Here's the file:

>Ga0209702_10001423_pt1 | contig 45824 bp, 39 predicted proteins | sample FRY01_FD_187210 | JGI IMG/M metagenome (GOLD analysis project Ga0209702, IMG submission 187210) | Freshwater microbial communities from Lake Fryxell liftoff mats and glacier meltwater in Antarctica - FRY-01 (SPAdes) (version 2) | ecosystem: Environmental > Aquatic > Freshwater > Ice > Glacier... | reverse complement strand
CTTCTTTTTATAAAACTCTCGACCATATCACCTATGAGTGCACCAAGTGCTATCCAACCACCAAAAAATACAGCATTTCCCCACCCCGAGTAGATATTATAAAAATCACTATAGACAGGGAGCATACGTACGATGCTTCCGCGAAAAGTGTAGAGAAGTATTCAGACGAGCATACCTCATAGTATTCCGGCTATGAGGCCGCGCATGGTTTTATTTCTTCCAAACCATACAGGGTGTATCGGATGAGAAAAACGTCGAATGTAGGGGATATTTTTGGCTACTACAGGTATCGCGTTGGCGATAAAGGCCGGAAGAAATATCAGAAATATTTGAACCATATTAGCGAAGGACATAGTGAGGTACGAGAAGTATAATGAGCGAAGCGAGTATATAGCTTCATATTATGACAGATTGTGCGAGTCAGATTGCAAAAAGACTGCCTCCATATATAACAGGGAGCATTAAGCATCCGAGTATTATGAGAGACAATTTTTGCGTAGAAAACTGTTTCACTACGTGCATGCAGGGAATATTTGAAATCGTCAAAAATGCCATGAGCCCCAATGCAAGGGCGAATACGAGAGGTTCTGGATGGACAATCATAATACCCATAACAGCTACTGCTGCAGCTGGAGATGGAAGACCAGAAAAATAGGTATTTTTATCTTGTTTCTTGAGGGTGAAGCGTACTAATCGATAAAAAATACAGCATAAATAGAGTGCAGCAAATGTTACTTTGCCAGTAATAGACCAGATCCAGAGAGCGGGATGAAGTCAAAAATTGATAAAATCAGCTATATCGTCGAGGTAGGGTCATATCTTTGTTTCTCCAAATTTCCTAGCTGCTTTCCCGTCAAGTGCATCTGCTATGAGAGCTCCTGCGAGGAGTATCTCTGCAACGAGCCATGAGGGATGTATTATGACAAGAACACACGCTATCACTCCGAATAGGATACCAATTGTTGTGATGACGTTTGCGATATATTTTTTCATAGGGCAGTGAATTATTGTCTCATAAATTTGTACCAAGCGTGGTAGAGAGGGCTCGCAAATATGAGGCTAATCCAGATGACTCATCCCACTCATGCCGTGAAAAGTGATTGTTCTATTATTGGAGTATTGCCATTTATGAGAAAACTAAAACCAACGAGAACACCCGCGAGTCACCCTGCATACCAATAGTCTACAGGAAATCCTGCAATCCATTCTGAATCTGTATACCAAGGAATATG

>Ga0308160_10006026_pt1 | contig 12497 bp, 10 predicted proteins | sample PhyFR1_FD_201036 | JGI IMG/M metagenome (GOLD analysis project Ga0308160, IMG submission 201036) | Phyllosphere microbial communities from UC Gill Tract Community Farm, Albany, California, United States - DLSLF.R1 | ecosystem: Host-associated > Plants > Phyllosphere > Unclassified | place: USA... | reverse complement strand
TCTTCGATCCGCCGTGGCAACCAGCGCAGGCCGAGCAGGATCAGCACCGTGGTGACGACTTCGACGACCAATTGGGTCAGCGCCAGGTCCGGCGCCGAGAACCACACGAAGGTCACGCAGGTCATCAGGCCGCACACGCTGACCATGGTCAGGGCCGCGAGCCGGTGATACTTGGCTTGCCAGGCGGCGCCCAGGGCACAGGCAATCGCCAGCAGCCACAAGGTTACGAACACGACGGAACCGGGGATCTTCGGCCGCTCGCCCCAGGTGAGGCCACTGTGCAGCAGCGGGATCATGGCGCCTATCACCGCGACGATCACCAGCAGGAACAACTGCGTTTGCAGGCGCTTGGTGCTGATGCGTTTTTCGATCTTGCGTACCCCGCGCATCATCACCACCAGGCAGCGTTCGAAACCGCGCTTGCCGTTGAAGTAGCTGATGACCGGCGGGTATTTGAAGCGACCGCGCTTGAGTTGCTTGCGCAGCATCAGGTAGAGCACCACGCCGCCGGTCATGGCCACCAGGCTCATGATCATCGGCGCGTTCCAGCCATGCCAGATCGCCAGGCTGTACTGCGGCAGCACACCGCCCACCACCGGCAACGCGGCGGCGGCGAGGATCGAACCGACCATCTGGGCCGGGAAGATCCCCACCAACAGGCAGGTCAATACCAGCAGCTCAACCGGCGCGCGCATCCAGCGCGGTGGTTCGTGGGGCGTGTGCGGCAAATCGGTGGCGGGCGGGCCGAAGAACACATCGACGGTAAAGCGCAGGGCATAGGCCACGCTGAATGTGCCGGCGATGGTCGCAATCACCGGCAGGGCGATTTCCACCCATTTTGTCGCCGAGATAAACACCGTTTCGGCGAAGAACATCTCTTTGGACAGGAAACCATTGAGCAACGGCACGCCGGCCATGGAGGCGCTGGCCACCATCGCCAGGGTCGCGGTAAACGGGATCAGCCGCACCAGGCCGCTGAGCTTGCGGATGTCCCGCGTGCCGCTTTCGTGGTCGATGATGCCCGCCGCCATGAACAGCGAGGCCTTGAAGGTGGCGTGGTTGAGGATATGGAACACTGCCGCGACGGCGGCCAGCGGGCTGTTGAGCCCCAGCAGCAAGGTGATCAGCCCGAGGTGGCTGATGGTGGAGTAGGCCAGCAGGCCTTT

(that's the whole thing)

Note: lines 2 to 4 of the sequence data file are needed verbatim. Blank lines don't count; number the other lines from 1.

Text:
CTTCTTTTTATAAAACTCTCGACCATATCACCTATGAGTGCACCAAGTGCTATCCAACCACCAAAAAATACAGCATTTCCCCACCCCGAGTAGATATTATAAAAATCACTATAGACAGGGAGCATACGTACGATGCTTCCGCGAAAAGTGTAGAGAAGTATTCAGACGAGCATACCTCATAGTATTCCGGCTATGAGGCCGCGCATGGTTTTATTTCTTCCAAACCATACAGGGTGTATCGGATGAGAAAAACGTCGAATGTAGGGGATATTTTTGGCTACTACAGGTATCGCGTTGGCGATAAAGGCCGGAAGAAATATCAGAAATATTTGAACCATATTAGCGAAGGACATAGTGAGGTACGAGAAGTATAATGAGCGAAGCGAGTATATAGCTTCATATTATGACAGATTGTGCGAGTCAGATTGCAAAAAGACTGCCTCCATATATAACAGGGAGCATTAAGCATCCGAGTATTATGAGAGACAATTTTTGCGTAGAAAACTGTTTCACTACGTGCATGCAGGGAATATTTGAAATCGTCAAAAATGCCATGAGCCCCAATGCAAGGGCGAATACGAGAGGTTCTGGATGGACAATCATAATACCCATAACAGCTACTGCTGCAGCTGGAGATGGAAGACCAGAAAAATAGGTATTTTTATCTTGTTTCTTGAGGGTGAAGCGTACTAATCGATAAAAAATACAGCATAAATAGAGTGCAGCAAATGTTACTTTGCCAGTAATAGACCAGATCCAGAGAGCGGGATGAAGTCAAAAATTGATAAAATCAGCTATATCGTCGAGGTAGGGTCATATCTTTGTTTCTCCAAATTTCCTAGCTGCTTTCCCGTCAAGTGCATCTGCTATGAGAGCTCCTGCGAGGAGTATCTCTGCAACGAGCCATGAGGGATGTATTATGACAAGAACACACGCTATCACTCCGAATAGGATACCAATTGTTGTGATGACGTTTGCGATATATTTTTTCATAGGGCAGTGAATTATTGTCTCATAAATTTGTACCAAGCGTGGTAGAGAGGGCTCGCAAATATGAGGCTAATCCAGATGACTCATCCCACTCATGCCGTGAAAAGTGATTGTTCTATTATTGGAGTATTGCCATTTATGAGAAAACTAAAACCAACGAGAACACCCGCGAGTCACCCTGCATACCAATAGTCTACAGGAAATCCTGCAATCCATTCTGAATCTGTATACCAAGGAATATG

>Ga0308160_10006026_pt1 | contig 12497 bp, 10 predicted proteins | sample PhyFR1_FD_201036 | JGI IMG/M metagenome (GOLD analysis project Ga0308160, IMG submission 201036) | Phyllosphere microbial communities from UC Gill Tract Community Farm, Albany, California, United States - DLSLF.R1 | ecosystem: Host-associated > Plants > Phyllosphere > Unclassified | place: USA... | reverse complement strand
TCTTCGATCCGCCGTGGCAACCAGCGCAGGCCGAGCAGGATCAGCACCGTGGTGACGACTTCGACGACCAATTGGGTCAGCGCCAGGTCCGGCGCCGAGAACCACACGAAGGTCACGCAGGTCATCAGGCCGCACACGCTGACCATGGTCAGGGCCGCGAGCCGGTGATACTTGGCTTGCCAGGCGGCGCCCAGGGCACAGGCAATCGCCAGCAGCCACAAGGTTACGAACACGACGGAACCGGGGATCTTCGGCCGCTCGCCCCAGGTGAGGCCACTGTGCAGCAGCGGGATCATGGCGCCTATCACCGCGACGATCACCAGCAGGAACAACTGCGTTTGCAGGCGCTTGGTGCTGATGCGTTTTTCGATCTTGCGTACCCCGCGCATCATCACCACCAGGCAGCGTTCGAAACCGCGCTTGCCGTTGAAGTAGCTGATGACCGGCGGGTATTTGAAGCGACCGCGCTTGAGTTGCTTGCGCAGCATCAGGTAGAGCACCACGCCGCCGGTCATGGCCACCAGGCTCATGATCATCGGCGCGTTCCAGCCATGCCAGATCGCCAGGCTGTACTGCGGCAGCACACCGCCCACCACCGGCAACGCGGCGGCGGCGAGGATCGAACCGACCATCTGGGCCGGGAAGATCCCCACCAACAGGCAGGTCAATACCAGCAGCTCAACCGGCGCGCGCATCCAGCGCGGTGGTTCGTGGGGCGTGTGCGGCAAATCGGTGGCGGGCGGGCCGAAGAACACATCGACGGTAAAGCGCAGGGCATAGGCCACGCTGAATGTGCCGGCGATGGTCGCAATCACCGGCAGGGCGATTTCCACCCATTTTGTCGCCGAGATAAACACCGTTTCGGCGAAGAACATCTCTTTGGACAGGAAACCATTGAGCAACGGCACGCCGGCCATGGAGGCGCTGGCCACCATCGCCAGGGTCGCGGTAAACGGGATCAGCCGCACCAGGCCGCTGAGCTTGCGGATGTCCCGCGTGCCGCTTTCGTGGTCGATGATGCCCGCCGCCATGAACAGCGAGGCCTTGAAGGTGGCGTGGTTGAGGATATGGAACACTGCCGCGACGGCGGCCAGCGGGCTGTTGAGCCCCAGCAGCAAGGTGATCAGCCCGAGGTGGCTGATGGTGGAGTAGGCCAGCAGGCCTTT